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…and I feel fine.

This is actually pretty funny, for those FOIB subscribers who remember some of the saber rattling that these two were doing against each other only a couple of months ago.

This would have very interesting permutations for the telecom biz.



It’s The End of Ma Bell As We Know It? By Thor Olavsrud

AT&T’s Chief Executive Officer Mike Armstrong is reportedly in talks with BellSouth about a merger of equals, according to BusinessWeek.

The magazine said AT&T (NYSE:T) sent President David Dorman to BellSouth in mid-September with the offer: AT&T will spin off AT&T Broadband and then merge its remaining telecom businesses with BellSouth, giving the combined company the heft to compete with industry giants SBC and Verizon in both long-distance and business services.

BellSouth is barred by the Telecom Act from owning large stakes in cable, which rests at the core of AT&T’s AT&T Broadband business.

According to BusinessWeek, BellSouth CEO Duane Ackerman is interested in a merger if he feels the price is right. The magazine said the deal has not yet been valued, and potential management for the combined company has not been determined. However, the magazine also reported that AT&T wants to cement a deal by October.

A number of hurdles do exist. First, BellSouth is also barred from offering long-distance services in the nine Southern states in which it offers local telephone service. BusinessWeek said AT&T is confident it can get a deal approved with conditions. Also, the wildly different market capitalizations of the two companies could put the kibosh on a “merger of equals.” If AT&T sells AT&T Broadband, the company should have a market cap of between $30 billion and $40 billion. BellSouth has a market cap of $79 billion.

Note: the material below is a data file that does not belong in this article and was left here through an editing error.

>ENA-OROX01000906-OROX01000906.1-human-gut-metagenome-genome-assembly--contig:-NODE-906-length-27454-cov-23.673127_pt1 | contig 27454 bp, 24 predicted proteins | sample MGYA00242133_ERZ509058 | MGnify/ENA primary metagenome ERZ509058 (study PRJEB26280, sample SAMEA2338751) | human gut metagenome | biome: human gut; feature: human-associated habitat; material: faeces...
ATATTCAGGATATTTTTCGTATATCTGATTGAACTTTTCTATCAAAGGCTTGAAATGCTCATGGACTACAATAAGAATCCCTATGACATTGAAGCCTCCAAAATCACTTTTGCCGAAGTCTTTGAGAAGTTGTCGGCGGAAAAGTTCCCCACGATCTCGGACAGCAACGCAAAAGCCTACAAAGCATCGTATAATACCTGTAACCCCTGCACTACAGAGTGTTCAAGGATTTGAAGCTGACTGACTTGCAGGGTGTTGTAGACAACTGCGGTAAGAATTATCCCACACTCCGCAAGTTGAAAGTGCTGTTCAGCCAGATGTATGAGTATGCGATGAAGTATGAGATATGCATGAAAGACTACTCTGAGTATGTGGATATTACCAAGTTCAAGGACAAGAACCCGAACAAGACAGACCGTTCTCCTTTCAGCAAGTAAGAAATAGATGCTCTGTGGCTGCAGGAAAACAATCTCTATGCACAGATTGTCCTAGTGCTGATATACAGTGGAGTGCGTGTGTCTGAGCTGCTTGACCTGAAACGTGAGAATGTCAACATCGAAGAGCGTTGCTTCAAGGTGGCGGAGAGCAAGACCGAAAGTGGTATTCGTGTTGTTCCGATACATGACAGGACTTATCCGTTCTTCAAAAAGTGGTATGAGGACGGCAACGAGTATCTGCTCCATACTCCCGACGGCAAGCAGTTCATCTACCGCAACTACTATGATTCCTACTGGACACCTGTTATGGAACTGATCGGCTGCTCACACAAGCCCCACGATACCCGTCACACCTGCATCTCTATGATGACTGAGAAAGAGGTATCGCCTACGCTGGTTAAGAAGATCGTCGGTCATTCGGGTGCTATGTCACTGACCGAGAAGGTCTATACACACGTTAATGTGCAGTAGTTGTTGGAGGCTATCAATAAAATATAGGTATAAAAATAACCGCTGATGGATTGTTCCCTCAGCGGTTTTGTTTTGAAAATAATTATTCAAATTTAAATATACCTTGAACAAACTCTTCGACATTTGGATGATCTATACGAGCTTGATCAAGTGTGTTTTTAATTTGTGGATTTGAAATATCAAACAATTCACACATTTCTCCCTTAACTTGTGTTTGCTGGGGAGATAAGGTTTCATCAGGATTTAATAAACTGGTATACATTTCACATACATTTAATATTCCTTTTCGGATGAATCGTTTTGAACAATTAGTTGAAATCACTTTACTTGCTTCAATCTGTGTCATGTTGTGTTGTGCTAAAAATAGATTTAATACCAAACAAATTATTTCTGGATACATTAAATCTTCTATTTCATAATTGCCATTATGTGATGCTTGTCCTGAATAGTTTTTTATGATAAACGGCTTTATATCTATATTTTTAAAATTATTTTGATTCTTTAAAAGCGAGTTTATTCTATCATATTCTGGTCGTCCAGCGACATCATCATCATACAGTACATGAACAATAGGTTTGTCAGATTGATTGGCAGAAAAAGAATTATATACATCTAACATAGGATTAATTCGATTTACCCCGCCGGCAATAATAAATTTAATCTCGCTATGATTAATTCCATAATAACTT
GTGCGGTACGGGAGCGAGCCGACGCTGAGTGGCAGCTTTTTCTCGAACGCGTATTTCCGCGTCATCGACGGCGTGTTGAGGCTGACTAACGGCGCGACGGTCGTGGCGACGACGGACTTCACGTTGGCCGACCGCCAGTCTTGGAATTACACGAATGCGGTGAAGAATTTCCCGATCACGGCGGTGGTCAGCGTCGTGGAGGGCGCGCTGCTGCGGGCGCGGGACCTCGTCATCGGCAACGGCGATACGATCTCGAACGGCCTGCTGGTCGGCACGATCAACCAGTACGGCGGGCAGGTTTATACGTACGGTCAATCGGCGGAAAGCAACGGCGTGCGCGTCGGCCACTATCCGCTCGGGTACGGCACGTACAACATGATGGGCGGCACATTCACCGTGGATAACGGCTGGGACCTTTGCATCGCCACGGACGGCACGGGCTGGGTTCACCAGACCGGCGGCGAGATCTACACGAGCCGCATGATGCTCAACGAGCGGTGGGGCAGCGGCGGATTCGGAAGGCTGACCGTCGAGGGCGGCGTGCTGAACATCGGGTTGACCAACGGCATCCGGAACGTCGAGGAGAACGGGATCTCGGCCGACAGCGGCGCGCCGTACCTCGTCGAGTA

In related news, The Wall Street Journal Thursday reported that Comcast Corp. is expected to sign a confidentiality agreement with AT&T that would clear the way for Comcast to revive its bid to acquire AT&T Broadband. The Journal said Comcast may sign an agreement as early as Friday.

Comcast originally refused to sign such an agreement after making a $40 billion stock swap bid for AT&T Broadband — which included the assumption of about $13.5 billion in AT&T debt — because of AT&T’s insistence on a “collusion clause” which would prevent the company from conferring with other companies interested in bidding on AT&T Broadband.

The Journal said it was unclear whether such a clause would be included in the new agreement.

If Comcast does sign an agreement, talks are expected to resume shortly thereafter.